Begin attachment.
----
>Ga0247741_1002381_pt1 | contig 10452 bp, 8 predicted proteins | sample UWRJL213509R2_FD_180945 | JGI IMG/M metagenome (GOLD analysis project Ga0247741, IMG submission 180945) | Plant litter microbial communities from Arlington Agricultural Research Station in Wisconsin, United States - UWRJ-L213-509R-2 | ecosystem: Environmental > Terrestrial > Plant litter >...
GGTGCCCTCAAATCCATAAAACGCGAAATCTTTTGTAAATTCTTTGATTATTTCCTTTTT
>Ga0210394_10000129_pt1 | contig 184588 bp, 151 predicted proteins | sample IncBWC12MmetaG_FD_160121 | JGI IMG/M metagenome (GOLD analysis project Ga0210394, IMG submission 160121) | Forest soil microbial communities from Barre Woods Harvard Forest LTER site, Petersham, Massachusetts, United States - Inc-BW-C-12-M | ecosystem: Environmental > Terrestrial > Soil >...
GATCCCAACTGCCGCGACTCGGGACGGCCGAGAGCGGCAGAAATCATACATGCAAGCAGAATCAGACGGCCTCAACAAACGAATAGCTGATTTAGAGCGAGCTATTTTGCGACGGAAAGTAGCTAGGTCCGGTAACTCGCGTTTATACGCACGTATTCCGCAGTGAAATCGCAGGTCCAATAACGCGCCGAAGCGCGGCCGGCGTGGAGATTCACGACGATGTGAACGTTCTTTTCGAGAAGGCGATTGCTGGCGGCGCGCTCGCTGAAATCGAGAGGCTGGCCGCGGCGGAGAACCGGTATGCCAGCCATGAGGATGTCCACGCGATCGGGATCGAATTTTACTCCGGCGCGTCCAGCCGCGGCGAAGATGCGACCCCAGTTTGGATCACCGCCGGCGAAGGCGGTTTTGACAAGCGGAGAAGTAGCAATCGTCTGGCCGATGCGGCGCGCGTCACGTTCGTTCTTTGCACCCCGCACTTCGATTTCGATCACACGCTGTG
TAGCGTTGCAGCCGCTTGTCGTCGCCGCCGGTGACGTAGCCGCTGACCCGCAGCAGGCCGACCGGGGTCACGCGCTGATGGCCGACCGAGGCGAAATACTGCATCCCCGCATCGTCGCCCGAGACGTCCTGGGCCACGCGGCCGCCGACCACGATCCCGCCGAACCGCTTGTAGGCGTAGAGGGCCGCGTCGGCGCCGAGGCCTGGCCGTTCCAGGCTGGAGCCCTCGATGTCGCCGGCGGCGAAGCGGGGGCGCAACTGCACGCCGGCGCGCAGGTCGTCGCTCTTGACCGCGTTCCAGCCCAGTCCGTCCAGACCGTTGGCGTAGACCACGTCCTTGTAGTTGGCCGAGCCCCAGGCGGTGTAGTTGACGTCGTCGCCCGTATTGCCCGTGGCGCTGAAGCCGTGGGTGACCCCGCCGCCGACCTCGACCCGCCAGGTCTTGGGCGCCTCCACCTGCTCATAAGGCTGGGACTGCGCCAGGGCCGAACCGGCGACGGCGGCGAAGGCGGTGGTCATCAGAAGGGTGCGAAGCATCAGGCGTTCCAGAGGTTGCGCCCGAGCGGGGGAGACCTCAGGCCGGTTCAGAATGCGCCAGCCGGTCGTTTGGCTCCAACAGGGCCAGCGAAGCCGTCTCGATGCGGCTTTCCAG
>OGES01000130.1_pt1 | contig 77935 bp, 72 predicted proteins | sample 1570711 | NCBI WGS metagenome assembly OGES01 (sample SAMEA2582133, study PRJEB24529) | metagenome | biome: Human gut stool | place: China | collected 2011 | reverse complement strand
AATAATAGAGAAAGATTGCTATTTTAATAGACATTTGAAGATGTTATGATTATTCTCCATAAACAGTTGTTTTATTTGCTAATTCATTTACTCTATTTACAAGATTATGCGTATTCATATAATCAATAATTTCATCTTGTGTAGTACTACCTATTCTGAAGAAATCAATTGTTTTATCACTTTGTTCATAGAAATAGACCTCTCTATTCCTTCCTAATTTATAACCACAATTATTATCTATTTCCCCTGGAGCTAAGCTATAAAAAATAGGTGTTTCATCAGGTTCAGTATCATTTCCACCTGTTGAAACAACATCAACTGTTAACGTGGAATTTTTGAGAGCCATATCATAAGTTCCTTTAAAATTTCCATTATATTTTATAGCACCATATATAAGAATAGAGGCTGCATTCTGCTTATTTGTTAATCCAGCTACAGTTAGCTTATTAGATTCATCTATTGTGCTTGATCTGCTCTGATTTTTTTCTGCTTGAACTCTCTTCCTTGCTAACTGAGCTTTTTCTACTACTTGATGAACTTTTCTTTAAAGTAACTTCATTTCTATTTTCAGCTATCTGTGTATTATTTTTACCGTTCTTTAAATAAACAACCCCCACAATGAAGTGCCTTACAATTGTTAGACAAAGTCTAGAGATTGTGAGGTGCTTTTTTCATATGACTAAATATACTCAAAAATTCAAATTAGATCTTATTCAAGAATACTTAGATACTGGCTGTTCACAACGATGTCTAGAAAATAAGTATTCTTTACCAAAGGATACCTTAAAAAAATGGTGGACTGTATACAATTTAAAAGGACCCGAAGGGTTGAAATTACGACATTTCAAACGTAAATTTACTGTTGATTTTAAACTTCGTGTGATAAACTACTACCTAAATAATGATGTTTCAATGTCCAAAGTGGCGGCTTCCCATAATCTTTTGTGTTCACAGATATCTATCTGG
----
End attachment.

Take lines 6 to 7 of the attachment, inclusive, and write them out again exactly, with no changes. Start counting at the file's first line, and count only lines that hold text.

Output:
>OGES01000130.1_pt1 | contig 77935 bp, 72 predicted proteins | sample 1570711 | NCBI WGS metagenome assembly OGES01 (sample SAMEA2582133, study PRJEB24529) | metagenome | biome: Human gut stool | place: China | collected 2011 | reverse complement strand
AATAATAGAGAAAGATTGCTATTTTAATAGACATTTGAAGATGTTATGATTATTCTCCATAAACAGTTGTTTTATTTGCTAATTCATTTACTCTATTTACAAGATTATGCGTATTCATATAATCAATAATTTCATCTTGTGTAGTACTACCTATTCTGAAGAAATCAATTGTTTTATCACTTTGTTCATAGAAATAGACCTCTCTATTCCTTCCTAATTTATAACCACAATTATTATCTATTTCCCCTGGAGCTAAGCTATAAAAAATAGGTGTTTCATCAGGTTCAGTATCATTTCCACCTGTTGAAACAACATCAACTGTTAACGTGGAATTTTTGAGAGCCATATCATAAGTTCCTTTAAAATTTCCATTATATTTTATAGCACCATATATAAGAATAGAGGCTGCATTCTGCTTATTTGTTAATCCAGCTACAGTTAGCTTATTAGATTCATCTATTGTGCTTGATCTGCTCTGATTTTTTTCTGCTTGAACTCTCTTCCTTGCTAACTGAGCTTTTTCTACTACTTGATGAACTTTTCTTTAAAGTAACTTCATTTCTATTTTCAGCTATCTGTGTATTATTTTTACCGTTCTTTAAATAAACAACCCCCACAATGAAGTGCCTTACAATTGTTAGACAAAGTCTAGAGATTGTGAGGTGCTTTTTTCATATGACTAAATATACTCAAAAATTCAAATTAGATCTTATTCAAGAATACTTAGATACTGGCTGTTCACAACGATGTCTAGAAAATAAGTATTCTTTACCAAAGGATACCTTAAAAAAATGGTGGACTGTATACAATTTAAAAGGACCCGAAGGGTTGAAATTACGACATTTCAAACGTAAATTTACTGTTGATTTTAAACTTCGTGTGATAAACTACTACCTAAATAATGATGTTTCAATGTCCAAAGTGGCGGCTTCCCATAATCTTTTGTGTTCACAGATATCTATCTGG